POSTED: 01:30 a.m. HST, May 29, 2014
LOS ANGELES >> An initial round of bidding for the Los Angeles Clippers closed Wednesday with at least three potential buyers making offers and predicting that the winner will pay well more than $1 billion, according to three people involved in the sale.
Team co-owner Shelly Sterling did not release details of the bids for the team her husband, Donald, bought more than three decades ago for $12.5 million.
A group that includes Los Angeles-based investors Tony Ressler and Bruce Karsh, along with former NBA star Grant Hill, offered $1.2 billion for the Clippers, a representative close to the partners said Wednesday. That bid is more than double the highest price ever paid for an NBA team. The Milwaukee Bucks were sold this month for a record $550 million.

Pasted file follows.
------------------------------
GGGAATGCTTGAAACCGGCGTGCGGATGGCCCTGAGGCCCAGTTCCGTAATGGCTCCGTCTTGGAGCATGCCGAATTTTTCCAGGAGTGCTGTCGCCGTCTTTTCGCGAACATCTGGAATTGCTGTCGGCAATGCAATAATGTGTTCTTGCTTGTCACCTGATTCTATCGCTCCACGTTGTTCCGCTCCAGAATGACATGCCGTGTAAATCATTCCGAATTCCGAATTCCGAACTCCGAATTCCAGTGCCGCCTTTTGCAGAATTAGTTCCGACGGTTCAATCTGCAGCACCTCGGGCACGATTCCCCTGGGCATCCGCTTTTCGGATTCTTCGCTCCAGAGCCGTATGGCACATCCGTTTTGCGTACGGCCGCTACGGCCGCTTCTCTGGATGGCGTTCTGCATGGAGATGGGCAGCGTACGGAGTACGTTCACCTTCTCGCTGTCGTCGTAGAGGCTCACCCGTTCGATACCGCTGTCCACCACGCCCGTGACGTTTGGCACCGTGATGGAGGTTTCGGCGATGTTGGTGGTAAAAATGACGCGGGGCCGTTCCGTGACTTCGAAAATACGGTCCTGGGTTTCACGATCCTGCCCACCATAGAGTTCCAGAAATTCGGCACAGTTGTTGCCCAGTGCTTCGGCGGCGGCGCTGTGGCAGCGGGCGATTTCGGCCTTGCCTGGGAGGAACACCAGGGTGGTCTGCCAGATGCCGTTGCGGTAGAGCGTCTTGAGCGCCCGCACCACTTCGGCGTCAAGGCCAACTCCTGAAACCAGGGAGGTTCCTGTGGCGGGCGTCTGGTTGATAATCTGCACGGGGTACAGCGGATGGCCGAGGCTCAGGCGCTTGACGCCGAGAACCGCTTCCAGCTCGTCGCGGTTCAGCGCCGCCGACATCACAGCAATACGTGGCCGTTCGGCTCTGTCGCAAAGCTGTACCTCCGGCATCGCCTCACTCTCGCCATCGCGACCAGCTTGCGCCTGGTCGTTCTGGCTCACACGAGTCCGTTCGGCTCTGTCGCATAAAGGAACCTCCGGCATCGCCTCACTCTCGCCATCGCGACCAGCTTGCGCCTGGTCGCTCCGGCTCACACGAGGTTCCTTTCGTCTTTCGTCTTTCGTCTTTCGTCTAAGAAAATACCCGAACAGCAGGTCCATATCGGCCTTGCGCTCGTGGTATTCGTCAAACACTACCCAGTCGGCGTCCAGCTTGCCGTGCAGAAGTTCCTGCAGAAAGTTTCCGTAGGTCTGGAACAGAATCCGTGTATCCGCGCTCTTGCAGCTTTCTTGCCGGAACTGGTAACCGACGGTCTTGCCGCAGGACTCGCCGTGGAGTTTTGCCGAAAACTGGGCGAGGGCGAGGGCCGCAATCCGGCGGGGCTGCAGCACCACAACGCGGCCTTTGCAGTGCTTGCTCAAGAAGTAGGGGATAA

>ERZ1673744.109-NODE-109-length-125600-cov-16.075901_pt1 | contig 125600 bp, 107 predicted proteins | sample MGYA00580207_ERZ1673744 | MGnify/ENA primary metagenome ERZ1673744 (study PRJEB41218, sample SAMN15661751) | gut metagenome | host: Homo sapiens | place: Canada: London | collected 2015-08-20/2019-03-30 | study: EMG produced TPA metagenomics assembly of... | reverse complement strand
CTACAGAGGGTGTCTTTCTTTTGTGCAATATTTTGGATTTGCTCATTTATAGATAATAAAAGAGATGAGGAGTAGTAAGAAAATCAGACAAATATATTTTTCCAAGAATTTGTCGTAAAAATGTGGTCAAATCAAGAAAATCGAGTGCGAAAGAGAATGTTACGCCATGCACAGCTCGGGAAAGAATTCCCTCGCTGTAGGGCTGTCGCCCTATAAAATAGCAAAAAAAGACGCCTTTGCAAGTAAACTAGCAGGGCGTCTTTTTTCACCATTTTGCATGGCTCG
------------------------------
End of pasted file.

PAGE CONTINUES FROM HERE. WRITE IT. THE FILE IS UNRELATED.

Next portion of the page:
The size of the other offers has not been disclosed and the suitors expect another round of bidding.
The sale, guided by team co-owner Shelly Sterling and Bank of America, comes a little more than a month after racially charged remarks by Donald Sterling angered NBA fans, advertisers and players.
Although Shelly Sterling wants a quick sale, several hurdles remained: selecting a winning bid, gaining the cooperation of her 80-year-old husband, and eventually persuading three-quarters of the NBA's other owners to sign off on the deal. The first two steps need to occur in the next few days to beat a deadline Tuesday, when NBA owners are scheduled to vote in New York on whether to strip the Sterlings of ownership of the Clippers.
Among the bidders for the team are:
>> The Ressler-Karsh-Hill group, with its $1.2 billion offer.
>> A group that includes principals from Guggenheim Partners, the company that owns the Los Angeles Dodgers. Guggenheim co-founder Mark Walter and President Todd Boehly are teaming with three billionaires who previously said they would launch a bid for the Clippers: music and movie mogul David Geffen, Oracle software co-founder Larry Ellison and TV personality Oprah Winfrey.
>>Steve Ballmer, who until recently was chief executive of Microsoft.
Los Angeles Times